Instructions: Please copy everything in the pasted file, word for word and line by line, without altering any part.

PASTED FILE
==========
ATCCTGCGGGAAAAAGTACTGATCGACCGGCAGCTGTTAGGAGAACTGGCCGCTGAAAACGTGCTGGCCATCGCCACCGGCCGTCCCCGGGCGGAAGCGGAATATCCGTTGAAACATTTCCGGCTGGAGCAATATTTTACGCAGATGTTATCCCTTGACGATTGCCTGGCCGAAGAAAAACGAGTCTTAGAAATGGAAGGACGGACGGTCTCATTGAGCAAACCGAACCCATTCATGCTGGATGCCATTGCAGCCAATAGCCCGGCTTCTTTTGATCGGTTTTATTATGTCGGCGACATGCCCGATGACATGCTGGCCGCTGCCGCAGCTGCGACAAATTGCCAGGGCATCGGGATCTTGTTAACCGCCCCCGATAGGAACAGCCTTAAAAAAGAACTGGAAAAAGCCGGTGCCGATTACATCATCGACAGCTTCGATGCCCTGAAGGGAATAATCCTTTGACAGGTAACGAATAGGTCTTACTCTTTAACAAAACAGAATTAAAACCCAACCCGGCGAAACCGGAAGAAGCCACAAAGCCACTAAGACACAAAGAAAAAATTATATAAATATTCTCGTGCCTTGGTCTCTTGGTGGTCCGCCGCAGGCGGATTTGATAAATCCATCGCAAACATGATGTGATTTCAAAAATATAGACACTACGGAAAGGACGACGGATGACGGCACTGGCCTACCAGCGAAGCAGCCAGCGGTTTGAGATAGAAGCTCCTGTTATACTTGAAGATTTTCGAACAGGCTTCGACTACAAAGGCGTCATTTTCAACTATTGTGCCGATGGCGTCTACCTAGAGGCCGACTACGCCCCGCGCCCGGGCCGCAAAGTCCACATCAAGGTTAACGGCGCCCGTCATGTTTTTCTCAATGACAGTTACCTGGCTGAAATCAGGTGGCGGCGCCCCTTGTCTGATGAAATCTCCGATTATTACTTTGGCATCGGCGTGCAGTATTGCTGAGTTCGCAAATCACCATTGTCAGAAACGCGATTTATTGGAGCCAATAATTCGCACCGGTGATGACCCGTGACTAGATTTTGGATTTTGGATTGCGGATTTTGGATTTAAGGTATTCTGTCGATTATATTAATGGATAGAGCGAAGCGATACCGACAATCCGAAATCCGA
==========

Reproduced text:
ATCCTGCGGGAAAAAGTACTGATCGACCGGCAGCTGTTAGGAGAACTGGCCGCTGAAAACGTGCTGGCCATCGCCACCGGCCGTCCCCGGGCGGAAGCGGAATATCCGTTGAAACATTTCCGGCTGGAGCAATATTTTACGCAGATGTTATCCCTTGACGATTGCCTGGCCGAAGAAAAACGAGTCTTAGAAATGGAAGGACGGACGGTCTCATTGAGCAAACCGAACCCATTCATGCTGGATGCCATTGCAGCCAATAGCCCGGCTTCTTTTGATCGGTTTTATTATGTCGGCGACATGCCCGATGACATGCTGGCCGCTGCCGCAGCTGCGACAAATTGCCAGGGCATCGGGATCTTGTTAACCGCCCCCGATAGGAACAGCCTTAAAAAAGAACTGGAAAAAGCCGGTGCCGATTACATCATCGACAGCTTCGATGCCCTGAAGGGAATAATCCTTTGACAGGTAACGAATAGGTCTTACTCTTTAACAAAACAGAATTAAAACCCAACCCGGCGAAACCGGAAGAAGCCACAAAGCCACTAAGACACAAAGAAAAAATTATATAAATATTCTCGTGCCTTGGTCTCTTGGTGGTCCGCCGCAGGCGGATTTGATAAATCCATCGCAAACATGATGTGATTTCAAAAATATAGACACTACGGAAAGGACGACGGATGACGGCACTGGCCTACCAGCGAAGCAGCCAGCGGTTTGAGATAGAAGCTCCTGTTATACTTGAAGATTTTCGAACAGGCTTCGACTACAAAGGCGTCATTTTCAACTATTGTGCCGATGGCGTCTACCTAGAGGCCGACTACGCCCCGCGCCCGGGCCGCAAAGTCCACATCAAGGTTAACGGCGCCCGTCATGTTTTTCTCAATGACAGTTACCTGGCTGAAATCAGGTGGCGGCGCCCCTTGTCTGATGAAATCTCCGATTATTACTTTGGCATCGGCGTGCAGTATTGCTGAGTTCGCAAATCACCATTGTCAGAAACGCGATTTATTGGAGCCAATAATTCGCACCGGTGATGACCCGTGACTAGATTTTGGATTTTGGATTGCGGATTTTGGATTTAAGGTATTCTGTCGATTATATTAATGGATAGAGCGAAGCGATACCGACAATCCGAAATCCGA